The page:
Selection, introgression from wild populations, as well as recent founder effects and subsequent hybridization may all confound the spatial pattern of heterozygosity. However, as long as the pattern is mainly due to the initial wave of dispersal and not to subsequent long-distance gene flow events or introgression from wild relatives, the net effect of these subsequent demographic events will be to *decrease* heterozygosity locally. If this is the case, the upper limit of heterozygosity will be largely determined by the least-cost distance from the crop origin. Heterozygosity levels that fall short of this maximum will have undergone more recent drift or selection. Only the upper limit of heterozygosity contains information about prehistoric crop dispersal. This problem is similar to the one encountered with the crop remain age data, where we are also primarily interested in the highest values of each area. Therefore, the quantile regression approach introduced above can be used for heterozygosity as well.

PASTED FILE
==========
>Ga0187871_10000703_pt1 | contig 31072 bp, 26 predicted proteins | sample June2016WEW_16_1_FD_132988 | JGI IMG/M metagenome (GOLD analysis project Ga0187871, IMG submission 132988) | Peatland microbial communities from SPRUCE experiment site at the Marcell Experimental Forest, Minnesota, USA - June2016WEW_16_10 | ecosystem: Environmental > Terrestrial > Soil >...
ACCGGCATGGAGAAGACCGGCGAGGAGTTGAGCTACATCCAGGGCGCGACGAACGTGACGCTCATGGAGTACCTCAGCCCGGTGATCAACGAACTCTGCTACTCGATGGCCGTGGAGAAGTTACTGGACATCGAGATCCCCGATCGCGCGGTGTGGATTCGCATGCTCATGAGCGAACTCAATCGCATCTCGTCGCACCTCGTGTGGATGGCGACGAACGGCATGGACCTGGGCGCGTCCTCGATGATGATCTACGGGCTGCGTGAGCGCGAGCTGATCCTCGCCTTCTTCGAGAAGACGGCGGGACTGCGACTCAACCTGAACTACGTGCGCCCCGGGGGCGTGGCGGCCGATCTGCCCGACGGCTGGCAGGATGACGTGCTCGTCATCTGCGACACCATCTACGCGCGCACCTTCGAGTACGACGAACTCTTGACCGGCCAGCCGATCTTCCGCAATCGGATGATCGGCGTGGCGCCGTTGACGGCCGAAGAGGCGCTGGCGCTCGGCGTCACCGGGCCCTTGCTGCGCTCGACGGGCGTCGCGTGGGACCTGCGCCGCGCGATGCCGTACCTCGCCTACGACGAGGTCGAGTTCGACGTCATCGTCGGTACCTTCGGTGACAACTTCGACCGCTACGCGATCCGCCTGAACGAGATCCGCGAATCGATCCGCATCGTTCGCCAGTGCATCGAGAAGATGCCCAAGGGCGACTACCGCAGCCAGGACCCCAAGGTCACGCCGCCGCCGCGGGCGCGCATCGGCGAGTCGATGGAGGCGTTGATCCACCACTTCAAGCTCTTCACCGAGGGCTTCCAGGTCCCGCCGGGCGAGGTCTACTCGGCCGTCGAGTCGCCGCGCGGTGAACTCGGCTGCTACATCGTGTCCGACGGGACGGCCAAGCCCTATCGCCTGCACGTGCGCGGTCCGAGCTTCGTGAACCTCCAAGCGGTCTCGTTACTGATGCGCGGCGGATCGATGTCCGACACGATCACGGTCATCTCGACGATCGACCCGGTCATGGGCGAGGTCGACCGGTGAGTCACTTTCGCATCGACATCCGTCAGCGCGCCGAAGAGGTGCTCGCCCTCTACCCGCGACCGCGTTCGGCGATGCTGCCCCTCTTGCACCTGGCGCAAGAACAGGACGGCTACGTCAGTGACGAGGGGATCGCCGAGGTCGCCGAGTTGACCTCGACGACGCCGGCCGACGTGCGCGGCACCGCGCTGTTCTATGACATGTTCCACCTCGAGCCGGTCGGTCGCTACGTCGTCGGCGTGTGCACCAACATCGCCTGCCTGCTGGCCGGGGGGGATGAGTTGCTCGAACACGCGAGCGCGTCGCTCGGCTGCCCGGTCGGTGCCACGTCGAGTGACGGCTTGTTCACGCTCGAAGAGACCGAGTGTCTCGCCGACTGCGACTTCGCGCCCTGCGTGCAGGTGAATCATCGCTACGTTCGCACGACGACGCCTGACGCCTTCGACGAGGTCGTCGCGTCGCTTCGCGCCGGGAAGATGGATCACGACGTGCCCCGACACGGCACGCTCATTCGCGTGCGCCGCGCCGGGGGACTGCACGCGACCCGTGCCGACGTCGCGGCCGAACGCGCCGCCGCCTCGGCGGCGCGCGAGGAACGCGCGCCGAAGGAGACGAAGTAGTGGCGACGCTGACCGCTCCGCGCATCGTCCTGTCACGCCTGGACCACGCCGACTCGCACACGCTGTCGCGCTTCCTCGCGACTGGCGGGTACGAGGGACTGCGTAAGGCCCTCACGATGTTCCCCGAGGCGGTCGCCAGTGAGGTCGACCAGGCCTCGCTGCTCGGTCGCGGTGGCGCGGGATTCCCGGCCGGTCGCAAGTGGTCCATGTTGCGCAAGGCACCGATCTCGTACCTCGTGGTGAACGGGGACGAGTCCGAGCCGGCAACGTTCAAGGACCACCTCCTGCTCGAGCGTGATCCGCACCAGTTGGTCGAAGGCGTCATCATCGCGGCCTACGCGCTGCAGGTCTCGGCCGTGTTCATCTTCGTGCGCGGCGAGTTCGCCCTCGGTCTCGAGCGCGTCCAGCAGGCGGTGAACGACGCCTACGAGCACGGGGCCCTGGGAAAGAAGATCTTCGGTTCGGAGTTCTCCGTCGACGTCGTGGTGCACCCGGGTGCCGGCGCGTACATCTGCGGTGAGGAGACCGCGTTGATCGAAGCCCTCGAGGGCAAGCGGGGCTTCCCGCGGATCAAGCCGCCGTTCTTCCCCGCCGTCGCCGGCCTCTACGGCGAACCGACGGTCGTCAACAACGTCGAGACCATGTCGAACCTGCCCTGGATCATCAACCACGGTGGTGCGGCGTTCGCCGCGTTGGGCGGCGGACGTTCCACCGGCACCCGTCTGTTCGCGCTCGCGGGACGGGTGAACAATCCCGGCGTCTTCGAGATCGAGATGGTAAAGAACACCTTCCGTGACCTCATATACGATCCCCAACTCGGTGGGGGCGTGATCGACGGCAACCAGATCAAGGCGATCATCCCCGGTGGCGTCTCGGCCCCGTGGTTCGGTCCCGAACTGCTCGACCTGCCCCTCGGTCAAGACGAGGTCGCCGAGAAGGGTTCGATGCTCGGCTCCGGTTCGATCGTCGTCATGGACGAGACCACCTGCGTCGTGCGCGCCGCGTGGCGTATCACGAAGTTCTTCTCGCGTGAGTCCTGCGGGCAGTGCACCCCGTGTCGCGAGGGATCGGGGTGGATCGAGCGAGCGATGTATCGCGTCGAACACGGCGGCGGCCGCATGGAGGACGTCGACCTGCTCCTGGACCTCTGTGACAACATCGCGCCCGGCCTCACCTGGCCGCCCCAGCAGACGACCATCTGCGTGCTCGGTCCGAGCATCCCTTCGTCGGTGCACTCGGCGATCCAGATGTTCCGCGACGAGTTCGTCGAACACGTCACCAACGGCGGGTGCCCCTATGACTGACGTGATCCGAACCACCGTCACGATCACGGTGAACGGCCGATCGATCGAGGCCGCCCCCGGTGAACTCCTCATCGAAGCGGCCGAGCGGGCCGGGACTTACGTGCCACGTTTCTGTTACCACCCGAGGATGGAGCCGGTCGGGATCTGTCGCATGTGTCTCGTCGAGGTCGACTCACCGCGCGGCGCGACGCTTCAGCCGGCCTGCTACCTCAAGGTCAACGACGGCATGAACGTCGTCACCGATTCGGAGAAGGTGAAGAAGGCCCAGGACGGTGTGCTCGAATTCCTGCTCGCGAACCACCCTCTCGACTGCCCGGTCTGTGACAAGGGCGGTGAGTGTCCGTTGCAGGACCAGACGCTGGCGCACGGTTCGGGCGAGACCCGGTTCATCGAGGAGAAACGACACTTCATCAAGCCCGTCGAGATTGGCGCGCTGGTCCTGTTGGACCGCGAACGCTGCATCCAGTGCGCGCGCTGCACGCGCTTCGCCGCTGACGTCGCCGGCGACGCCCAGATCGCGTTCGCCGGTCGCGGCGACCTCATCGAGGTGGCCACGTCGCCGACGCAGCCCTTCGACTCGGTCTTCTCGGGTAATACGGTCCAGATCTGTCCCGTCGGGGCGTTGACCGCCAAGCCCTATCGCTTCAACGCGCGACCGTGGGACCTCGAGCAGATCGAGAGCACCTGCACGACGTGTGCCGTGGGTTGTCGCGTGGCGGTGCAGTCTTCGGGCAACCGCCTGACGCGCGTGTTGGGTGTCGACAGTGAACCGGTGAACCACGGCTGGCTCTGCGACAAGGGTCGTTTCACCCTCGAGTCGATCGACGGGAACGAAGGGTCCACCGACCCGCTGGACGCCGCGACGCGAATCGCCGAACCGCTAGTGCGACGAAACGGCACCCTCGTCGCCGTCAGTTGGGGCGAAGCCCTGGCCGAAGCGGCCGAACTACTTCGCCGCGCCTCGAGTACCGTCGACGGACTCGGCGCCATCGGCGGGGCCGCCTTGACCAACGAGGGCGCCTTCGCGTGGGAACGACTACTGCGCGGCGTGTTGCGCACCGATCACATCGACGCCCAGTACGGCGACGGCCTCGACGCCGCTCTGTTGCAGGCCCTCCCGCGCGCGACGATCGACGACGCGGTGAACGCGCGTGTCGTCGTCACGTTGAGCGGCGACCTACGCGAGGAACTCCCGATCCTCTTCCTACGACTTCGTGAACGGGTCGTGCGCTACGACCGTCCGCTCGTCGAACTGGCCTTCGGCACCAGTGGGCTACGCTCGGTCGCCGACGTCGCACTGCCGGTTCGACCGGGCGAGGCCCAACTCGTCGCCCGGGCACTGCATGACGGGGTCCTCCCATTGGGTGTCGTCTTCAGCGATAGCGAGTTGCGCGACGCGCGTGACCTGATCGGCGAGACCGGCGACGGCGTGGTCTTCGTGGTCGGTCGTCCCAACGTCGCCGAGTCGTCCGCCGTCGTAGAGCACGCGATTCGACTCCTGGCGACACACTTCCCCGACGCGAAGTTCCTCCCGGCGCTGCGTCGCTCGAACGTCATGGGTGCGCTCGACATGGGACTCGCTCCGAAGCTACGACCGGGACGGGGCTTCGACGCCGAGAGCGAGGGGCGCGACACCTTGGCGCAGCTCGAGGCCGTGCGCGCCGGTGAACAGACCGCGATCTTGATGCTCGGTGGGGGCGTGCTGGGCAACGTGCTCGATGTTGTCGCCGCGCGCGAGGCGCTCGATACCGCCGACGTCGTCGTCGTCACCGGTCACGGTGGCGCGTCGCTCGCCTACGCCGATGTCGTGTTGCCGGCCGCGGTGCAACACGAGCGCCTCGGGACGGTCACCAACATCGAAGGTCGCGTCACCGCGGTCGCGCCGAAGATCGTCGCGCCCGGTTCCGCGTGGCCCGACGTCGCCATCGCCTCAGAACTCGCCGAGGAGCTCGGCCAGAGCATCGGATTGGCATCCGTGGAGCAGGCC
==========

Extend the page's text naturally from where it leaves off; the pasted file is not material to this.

During dispersal, the genetic divergence between populations is due to the progressive isolation of populations as their trajectories split. The earlier trajectories split, the more genetic divergence is to be expected. On the other hand, populations that share a large part of their trajectory will undergo a common loss of alleles (alleles which may continue on pathways in other directions from the origin) and have a higher degree of common ‘surfing’ alleles, which have emerged at intermediate locations [42]. Both effects will lead to a higher genetic similarity between populations that share a longer trajectory from the origin.

Ramachandran et al. predicted genetic distances between human populations with distances along dispersal routes out of Africa through waypoints [32]. This gave better results than predictions with direct geographic distances between the sampled populations (as in an isolation-by-distance model). The distance via migration waypoints corresponds to the divergent part of the prehistoric migration trajectories of each pair of populations. Hence, genetic distances between human populations reflect their migration history and arguably the same is the case for crops. We extend this approach in two ways: (1) using a grid-based landscape model, as described above, thus obviating the need for discrete waypoints, and (2) taking into account not only the divergent part of trajectories, but also the length of the shared part. Again, we assume that genetic drift during crop dispersal was constant in time.